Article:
Biomarkers have received extensive attention due to their importance in anticancer agent research as they can be used to screen anticancer agent of high efficiency and low toxicity. However, the mechanism of action of anticancer agent is mostly established in cell line and animal model. Human body is a highly complex system with many cells and organs, where different diseases involve multiple biological signaling pathways and different organs have different mechanisms, which are very difficult to simulate in the preclinical drug development system. In addition, biological signal transduction pathways often involve multiple genes other than the one target, which makes it very limited to use a single original drug target as a biomarker. On the other hand, the majority of anticancer agents has in common DNA-damaging properties and affects not only target cells but also nontumor cells. Its genotoxicity has been demonstrated in experimental models and in cancer patients treated with chemotherapy. This phenomenon makes that some anticancer agents can fail in the latter stages of development because of toxicity and lack of efficacy. To improve anticancer agent safety during its developmental phase, new biomarkers are needed, which can reduce the time-consuming process and cost of drug development. Therefore, it is essential to develop anticancer agent under the guidance of few biomarkers and verify with each other.
Financial support and sponsorship
Conflicts of interest
There are no conflicts of interest.
| References|| |
CanTreat International. The Informal Working Group on Cancer Treatment in Developing Countries. The 21st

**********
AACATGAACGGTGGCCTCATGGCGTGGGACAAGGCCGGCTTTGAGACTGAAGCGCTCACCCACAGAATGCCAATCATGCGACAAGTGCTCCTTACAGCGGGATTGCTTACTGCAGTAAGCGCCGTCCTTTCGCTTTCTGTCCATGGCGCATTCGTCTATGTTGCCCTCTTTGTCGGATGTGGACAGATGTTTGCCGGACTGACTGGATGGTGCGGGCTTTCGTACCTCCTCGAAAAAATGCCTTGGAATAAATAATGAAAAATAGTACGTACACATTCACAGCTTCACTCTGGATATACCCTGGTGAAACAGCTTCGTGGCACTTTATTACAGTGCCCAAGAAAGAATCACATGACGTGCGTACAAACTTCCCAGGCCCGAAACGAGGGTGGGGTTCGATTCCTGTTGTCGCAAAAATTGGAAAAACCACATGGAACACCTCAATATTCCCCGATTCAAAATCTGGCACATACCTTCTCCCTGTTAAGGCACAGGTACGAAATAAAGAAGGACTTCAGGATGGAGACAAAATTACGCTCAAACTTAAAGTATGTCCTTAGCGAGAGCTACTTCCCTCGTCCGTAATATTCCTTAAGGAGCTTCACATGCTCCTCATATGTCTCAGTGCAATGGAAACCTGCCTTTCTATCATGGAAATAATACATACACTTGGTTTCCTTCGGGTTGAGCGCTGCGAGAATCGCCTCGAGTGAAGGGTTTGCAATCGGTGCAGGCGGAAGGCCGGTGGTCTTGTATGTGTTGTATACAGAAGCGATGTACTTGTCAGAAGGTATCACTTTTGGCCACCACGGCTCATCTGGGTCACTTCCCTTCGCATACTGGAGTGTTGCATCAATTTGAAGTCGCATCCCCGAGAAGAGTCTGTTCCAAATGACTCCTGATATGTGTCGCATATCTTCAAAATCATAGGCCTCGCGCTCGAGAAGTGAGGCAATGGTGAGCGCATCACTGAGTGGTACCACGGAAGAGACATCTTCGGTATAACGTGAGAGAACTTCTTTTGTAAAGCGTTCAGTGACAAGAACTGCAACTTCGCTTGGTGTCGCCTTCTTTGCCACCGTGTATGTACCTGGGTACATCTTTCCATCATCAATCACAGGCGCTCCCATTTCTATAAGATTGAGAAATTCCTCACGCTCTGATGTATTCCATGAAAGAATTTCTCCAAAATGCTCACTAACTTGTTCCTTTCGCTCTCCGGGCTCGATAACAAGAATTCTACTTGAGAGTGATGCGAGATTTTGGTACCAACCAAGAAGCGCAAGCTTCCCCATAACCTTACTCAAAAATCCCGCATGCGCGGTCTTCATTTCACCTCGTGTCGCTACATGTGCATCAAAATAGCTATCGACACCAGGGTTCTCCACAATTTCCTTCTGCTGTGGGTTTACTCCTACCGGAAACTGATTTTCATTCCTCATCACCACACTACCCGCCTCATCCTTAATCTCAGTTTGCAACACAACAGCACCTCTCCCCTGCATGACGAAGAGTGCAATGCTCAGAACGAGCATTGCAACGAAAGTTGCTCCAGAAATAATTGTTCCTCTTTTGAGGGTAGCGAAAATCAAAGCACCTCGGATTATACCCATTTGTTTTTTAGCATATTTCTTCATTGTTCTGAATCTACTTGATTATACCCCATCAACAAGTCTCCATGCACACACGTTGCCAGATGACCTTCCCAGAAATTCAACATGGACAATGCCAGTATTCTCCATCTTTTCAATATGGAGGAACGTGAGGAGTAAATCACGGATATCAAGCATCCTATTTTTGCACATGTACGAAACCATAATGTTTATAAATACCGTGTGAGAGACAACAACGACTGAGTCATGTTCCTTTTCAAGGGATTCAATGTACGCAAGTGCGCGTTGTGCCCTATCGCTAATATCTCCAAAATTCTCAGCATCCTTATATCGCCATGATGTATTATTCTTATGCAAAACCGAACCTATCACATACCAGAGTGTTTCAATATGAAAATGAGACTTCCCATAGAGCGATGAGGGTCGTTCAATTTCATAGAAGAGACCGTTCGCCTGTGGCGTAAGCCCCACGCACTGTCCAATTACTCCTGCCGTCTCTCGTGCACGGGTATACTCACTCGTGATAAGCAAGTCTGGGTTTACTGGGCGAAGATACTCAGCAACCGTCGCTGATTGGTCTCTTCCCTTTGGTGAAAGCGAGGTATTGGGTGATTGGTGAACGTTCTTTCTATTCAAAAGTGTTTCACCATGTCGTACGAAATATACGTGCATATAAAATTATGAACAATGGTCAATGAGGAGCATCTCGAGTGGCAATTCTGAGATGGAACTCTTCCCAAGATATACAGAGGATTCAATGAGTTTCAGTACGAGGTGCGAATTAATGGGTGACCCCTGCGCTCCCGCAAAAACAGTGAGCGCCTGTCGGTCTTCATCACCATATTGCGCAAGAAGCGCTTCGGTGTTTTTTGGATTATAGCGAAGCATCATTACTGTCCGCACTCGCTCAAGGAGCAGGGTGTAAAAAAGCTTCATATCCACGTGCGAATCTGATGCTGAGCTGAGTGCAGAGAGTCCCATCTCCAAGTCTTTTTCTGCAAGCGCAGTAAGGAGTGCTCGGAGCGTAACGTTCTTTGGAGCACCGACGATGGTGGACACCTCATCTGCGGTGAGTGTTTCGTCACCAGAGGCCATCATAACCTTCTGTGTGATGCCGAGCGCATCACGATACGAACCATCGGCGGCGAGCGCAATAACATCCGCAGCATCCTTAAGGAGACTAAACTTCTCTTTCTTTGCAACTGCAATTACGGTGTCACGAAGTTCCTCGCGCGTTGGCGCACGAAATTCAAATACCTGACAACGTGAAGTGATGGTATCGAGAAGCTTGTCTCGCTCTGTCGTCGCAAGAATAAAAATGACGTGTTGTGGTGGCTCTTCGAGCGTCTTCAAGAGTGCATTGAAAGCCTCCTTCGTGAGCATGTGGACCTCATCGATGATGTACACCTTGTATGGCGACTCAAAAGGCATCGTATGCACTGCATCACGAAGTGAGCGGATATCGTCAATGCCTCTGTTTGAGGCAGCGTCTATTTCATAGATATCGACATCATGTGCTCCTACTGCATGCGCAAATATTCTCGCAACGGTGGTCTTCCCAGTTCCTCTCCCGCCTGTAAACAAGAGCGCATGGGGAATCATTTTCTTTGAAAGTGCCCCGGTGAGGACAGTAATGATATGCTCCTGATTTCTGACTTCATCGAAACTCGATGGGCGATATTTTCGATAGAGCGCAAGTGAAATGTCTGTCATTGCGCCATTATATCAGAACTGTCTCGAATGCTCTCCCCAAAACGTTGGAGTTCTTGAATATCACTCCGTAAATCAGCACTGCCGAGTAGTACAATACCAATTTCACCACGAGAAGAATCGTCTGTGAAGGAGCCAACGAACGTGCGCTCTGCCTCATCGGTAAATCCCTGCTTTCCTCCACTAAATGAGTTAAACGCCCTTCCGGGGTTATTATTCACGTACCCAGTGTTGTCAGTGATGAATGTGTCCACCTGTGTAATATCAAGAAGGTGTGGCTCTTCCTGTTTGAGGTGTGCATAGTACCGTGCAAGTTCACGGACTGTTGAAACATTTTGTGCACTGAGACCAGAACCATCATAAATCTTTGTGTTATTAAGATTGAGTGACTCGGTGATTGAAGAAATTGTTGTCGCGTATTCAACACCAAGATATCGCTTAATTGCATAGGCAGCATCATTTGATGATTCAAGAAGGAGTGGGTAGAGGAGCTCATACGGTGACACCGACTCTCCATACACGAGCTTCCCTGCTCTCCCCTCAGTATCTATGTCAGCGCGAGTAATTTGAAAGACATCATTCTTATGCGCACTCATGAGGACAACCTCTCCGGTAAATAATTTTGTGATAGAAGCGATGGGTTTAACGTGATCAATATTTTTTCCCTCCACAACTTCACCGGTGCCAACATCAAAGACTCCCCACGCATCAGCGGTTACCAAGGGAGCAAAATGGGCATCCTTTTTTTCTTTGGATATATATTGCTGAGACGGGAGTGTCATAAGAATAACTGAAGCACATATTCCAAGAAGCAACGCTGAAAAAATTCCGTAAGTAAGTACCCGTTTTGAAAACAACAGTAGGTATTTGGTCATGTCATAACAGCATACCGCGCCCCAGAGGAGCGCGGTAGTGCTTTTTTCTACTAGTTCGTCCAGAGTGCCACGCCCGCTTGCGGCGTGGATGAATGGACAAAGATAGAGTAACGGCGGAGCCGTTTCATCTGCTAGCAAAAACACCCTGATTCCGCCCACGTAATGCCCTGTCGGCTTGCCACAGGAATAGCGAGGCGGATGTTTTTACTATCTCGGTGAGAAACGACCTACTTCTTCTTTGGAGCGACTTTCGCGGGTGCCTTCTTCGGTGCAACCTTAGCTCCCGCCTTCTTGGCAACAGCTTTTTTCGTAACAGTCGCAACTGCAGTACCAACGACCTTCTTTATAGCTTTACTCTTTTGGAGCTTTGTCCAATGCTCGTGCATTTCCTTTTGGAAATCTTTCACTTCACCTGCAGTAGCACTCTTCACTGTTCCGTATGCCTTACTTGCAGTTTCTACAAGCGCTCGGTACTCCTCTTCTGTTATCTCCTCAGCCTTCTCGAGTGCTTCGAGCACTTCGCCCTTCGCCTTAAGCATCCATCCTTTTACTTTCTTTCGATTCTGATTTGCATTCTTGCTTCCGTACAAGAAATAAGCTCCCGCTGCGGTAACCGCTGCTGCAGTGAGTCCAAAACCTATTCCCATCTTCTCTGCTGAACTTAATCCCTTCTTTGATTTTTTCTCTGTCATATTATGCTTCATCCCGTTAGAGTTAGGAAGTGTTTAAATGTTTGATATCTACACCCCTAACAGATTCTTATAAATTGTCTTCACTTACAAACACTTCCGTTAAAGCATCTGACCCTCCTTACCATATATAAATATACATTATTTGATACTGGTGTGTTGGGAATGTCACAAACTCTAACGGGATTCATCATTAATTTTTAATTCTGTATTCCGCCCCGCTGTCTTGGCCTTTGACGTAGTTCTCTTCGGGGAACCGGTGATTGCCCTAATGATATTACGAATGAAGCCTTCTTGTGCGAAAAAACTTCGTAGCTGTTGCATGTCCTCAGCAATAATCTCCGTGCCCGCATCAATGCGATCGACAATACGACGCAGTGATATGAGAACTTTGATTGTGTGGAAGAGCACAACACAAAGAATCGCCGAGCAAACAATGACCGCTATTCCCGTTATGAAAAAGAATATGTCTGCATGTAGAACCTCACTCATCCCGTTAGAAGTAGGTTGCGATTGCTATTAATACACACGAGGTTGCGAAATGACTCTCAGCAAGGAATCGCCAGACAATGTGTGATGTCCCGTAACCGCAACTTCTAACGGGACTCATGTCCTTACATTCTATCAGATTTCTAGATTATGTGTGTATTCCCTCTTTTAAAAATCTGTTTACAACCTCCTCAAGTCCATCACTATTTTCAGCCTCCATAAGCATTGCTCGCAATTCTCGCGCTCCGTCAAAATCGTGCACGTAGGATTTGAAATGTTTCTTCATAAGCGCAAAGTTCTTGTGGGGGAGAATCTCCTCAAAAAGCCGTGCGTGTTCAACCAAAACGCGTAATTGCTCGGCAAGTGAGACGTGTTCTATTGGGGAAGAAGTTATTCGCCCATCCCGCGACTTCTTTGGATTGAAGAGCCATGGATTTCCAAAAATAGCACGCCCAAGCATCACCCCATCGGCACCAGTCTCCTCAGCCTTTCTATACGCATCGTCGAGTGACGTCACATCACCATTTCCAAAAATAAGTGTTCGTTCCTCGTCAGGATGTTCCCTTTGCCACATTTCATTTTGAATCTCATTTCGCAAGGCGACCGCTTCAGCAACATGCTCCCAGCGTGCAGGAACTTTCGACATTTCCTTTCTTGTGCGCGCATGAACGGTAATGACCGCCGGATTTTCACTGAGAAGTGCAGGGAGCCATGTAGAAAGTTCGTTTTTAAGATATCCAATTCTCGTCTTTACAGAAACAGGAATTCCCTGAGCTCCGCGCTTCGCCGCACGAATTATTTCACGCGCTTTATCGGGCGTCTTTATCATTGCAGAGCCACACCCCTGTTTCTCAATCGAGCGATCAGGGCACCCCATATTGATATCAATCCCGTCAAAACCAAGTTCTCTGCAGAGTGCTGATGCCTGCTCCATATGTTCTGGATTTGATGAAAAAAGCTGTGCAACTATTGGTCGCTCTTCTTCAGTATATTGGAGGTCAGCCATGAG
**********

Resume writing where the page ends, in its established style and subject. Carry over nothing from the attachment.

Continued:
World Cancer Congress; 2010.
Wang Z, Yang HW, Wang X, Wang L, Cheng YD, Zhang YS, Tu YY. The molecular mechanism and regulatory pathways of cancer stem cells. Cancer Transl Med
2016; 2 (5): 147–53.
Wong KK, Qian ZR, Le Y. The role of precision medicine in pancreatic cancer: challenges for targeted therapy, immune modulating treatment, early detection, and less invasive operations. Cancer Transl Med
2016; 2 (2): 41–7.
Townsend MJ, Arron JR. Reducing the risk of failure: biomarker-guided trial design. Nat Rev Drug Discov
2016; 15 (8): 517–8.
Qi J, Yang HW, Wang X, Tu YY. The Progress in molecular biomarkers of gliomas. Cancer Transl Med
2016; 2 (4): 125–9.
Hu J, Yin BB. Advances in biomarkers of biliary tract cancers. Biomed Pharmacot
2016; 81: 128–35.
Huang L, Lv WG, Zhao XF. CD24 as a molecular marker in ovarian cancer: a literature review. Cancer Transl Med
2016; 2((1): 29–32.
Guo F, Chen H, Gong Q, Zuo H, Xiong J, Liu S. The involvement of p53-miR-34a-CDK4 signaling during the development of cervical cancer. Cancer Transl Me
d 2015; 1 (2): 67–71.
Lieggi NT, Edvardsson A, O'Brien PJ. Translation of novel anti-cancer cytotoxicity biomarkers detected with high content analysis from an in vitro
predictive model to an in vivo
cell mode. Toxicol In Vitro
2010; 24: 2063–71.
Jackson DB. Clinical and economic impact of the nonresponder phenomenon-implications for systems based discovery. Drug Discov Today
2009; 14: 380–5.
Yoon YS, Kim JC. Recent applications of chemosensitivity tests for colorectal cancer treatment. World J Gastroenterol
2014; 20: 16398–408.